For the first time in recent memory, I ended a year on a Spiritual high note. I wasn’t running on fumes through Advent, I’ve enjoyed Christmas, and I’m excited to start 2012 and grow in our beautiful faith even more. So, as we’re less than a week into a new year, I thought I would share some ways to keep our spiritual “endurance” throughout the year.
What came to mind was a Homily that my husband and I heard while attending Saint William of York (Stafford, Virginia) in August. Father made some remarks about “Lapsed” Catholics, also called “C&E’s” (Christmas and Easter) sometimes. This (very large) group of our fellow brothers and sisters in Christ are not the ones that we see every Sunday. We likely won’t see them while they’re vacationing, and we also most likely won’t have many conversations with them about our Catholic faith. However, it never fails that come Christmas and Easter, they all show up. The parking lot is full, the pews are full, the Church is very warm. Father Magot made us all chuckle when he said, “why chose the busiest Masses of the year to go to? I’d rather go in August. There’s plenty of parking spaces, room to sit. Communion lines are shorter.”
Obviously the point he was trying to drive home is that EVERY Sunday Mass and Holy Day of Obligation are important. We are obligated to attend them all. And without a serious excuse, we are committing a mortal sin if we do not go.
And so we have begun 2012.
About ten years ago, I had a gym membership. It was a 24 hour gym and my regular workouts began around 10 PM. The following January, I think I witnessed fifty “New Years resolutions” happen before my eyes. Tredmills were all of a sudden full, weight machines had lines, and the classes in the room off to the side were full of energy. To be honest, the sudden surge of people was someone of a distraction as well as annoying. Not because I didn’t want these people to get into shape or to be healthy, it was because they didn’t stick around.
Come February and March, the New Years resolution crowd dwindled out in numbers. Few were left to continue on their mission. The rest had given up.
And after sharing these two stories, I can’t help but think of the similarities between the two. Just as a journey towards becoming physically fit and healthy takes a lot of work and dedication, so does growth,in our faith. It cannot and does not happen overnight. Any surge in energy or bursts of the Holy Spirit may only seem temporary, unless they are nourished.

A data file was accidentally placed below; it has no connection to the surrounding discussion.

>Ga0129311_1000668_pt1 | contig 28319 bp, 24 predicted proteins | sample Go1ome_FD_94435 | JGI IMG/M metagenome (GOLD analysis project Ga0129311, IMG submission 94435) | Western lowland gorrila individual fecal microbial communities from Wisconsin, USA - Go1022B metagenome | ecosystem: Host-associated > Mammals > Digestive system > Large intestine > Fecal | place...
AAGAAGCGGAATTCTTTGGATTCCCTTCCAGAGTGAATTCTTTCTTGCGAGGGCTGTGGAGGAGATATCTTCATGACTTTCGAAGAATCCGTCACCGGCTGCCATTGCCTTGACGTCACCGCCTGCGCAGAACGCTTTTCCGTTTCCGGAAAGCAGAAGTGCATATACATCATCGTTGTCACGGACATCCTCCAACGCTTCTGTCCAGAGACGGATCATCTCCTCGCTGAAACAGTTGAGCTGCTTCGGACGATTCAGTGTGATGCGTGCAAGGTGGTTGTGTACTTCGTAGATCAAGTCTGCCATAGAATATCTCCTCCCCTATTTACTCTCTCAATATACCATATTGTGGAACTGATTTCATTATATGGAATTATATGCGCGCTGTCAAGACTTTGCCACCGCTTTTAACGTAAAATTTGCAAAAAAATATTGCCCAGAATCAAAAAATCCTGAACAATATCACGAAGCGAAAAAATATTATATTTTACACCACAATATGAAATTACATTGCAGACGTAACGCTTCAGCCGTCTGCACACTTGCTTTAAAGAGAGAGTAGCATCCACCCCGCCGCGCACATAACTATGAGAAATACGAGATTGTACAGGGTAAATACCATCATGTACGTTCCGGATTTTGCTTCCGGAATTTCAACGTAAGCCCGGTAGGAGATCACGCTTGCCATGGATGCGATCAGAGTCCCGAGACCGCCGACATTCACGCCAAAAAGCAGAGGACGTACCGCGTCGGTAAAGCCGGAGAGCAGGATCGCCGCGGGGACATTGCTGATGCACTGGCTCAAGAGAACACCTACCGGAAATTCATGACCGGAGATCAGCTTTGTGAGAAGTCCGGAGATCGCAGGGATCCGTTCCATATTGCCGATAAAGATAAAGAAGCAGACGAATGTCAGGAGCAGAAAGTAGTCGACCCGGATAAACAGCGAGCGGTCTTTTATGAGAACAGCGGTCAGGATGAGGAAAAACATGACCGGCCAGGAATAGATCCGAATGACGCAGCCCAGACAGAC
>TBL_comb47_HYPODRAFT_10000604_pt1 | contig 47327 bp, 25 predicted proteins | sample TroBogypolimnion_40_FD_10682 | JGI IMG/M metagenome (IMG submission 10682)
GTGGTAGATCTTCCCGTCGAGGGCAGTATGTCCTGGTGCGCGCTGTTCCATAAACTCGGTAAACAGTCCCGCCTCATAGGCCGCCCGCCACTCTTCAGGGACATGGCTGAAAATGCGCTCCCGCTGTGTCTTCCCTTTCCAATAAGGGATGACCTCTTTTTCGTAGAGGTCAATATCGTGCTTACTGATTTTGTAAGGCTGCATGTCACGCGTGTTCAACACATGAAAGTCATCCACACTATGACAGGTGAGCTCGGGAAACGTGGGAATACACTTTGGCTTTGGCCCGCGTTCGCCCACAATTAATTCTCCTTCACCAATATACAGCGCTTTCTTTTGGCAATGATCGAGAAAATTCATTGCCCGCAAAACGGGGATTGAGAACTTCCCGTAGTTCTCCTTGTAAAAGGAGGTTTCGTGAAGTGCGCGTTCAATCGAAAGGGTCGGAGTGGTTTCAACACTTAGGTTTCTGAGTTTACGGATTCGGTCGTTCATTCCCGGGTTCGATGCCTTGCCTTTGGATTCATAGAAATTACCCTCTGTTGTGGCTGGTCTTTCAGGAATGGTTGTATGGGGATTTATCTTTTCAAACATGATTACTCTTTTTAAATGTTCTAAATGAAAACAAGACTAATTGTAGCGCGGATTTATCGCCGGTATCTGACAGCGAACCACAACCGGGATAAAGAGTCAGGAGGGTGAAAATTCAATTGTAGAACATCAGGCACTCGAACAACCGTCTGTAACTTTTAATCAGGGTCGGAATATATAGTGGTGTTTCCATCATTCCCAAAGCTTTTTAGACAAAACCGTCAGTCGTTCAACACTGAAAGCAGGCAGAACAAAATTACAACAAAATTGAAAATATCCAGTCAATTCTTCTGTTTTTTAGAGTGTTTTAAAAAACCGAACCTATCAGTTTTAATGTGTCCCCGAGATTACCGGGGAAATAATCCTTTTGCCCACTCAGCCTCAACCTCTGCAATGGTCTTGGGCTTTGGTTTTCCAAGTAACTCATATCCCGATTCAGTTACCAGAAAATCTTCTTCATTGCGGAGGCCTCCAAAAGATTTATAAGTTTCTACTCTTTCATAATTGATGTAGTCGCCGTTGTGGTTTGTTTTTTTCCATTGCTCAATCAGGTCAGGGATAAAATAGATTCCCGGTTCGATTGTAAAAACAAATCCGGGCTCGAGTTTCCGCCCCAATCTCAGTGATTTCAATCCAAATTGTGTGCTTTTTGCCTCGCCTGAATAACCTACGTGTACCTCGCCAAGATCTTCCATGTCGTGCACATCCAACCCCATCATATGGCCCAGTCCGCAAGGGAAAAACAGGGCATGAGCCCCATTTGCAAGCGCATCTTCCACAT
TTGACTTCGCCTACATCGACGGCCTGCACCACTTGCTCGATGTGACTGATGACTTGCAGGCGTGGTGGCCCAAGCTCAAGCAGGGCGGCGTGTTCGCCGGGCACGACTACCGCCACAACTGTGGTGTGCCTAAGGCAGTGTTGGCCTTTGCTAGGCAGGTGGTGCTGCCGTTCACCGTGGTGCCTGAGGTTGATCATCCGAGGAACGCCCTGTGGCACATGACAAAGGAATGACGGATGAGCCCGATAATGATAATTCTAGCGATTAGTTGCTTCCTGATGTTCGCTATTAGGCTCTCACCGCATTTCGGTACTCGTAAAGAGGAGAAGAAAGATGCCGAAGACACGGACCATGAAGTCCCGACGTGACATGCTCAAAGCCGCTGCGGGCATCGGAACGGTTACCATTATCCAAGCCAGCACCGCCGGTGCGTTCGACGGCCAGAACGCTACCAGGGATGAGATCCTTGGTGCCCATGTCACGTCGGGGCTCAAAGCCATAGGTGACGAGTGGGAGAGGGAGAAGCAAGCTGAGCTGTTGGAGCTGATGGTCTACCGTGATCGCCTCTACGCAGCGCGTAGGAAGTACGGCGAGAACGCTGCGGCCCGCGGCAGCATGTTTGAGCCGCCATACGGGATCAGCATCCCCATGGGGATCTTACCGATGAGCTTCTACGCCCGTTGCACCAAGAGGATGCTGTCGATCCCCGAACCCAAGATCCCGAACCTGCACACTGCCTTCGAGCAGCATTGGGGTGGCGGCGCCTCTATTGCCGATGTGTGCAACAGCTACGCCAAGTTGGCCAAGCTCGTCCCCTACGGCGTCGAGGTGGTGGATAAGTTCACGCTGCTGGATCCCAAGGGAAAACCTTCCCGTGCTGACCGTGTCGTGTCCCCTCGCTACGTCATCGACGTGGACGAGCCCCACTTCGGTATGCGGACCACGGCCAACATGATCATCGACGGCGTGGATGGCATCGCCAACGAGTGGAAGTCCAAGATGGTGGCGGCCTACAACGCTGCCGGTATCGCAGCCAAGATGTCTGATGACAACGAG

Through,our Baptism, we are initiated into the Church and given the gift of the Holy Spirit. Through the Eucharist, we are nourished and strengthened, and through our Confirmation, we are sealed in the gift of the Holy Spirit, thus completing our initiation into the Church.
As we continue in this year, let us keep in mind the promises we made through our Confirmation, to grow in our faith and to share our faith with others.
I would like to end with some suggestions to keep the flame burning:
1. Make it a duty to attend Mass regularly. Every Sunday and every Holy Day of Obligation. While daily Mass is not an obligation, attending regularly can only help us grow in our faith.
2. Make time for prayer. I was recently gifted a book on The Family Rosary. How cliche to hear, “A family that prays together, stays together.” Say bedtime prayers with your children. Say a prayer at meal times. Pray when you wake up. Prayer is simply conversation with God, and the more we’re talking to him, the less likely we are to fall into sinful behavior. Also, drive around with a CD of the Rosary being recited, or religious music playing. It’s hard to be in a bad mood while listening to “How Great thou Art.”
3. Go to Confession regularly. If you haven’t been in a while- go! It will give you,the grace to sustain you and keep your soul in good shape.
4. Join a Catholic group or look for a Spiritual Advisor. Having someone to guide us along the journey is imperative to our growth. For me, I have a lovely group of women who I have become very close to. We talk every day. All things Catholic, and sometimes not.
5. Do something within your parish. Whether it’s volunteering as a CCD teacher or singing in the choir, assisting in a number of ministries or on the parish board….. whichever interests you. When you’re accountable to others for something, you’re more likely to follow through.
6. Wear our beautiful faith on your sleeve, figuratively speaking. Mention to others in conversation that you are Catholic. Invite friends to go to Mass. Find or answer questions friends may have about our faith.
We have a whole
long year ahead of us. There is no doubt that it will fly by. But our job is to come out on the other end stronger in our faith than when we started last week. So, I challenge you all. Make it count!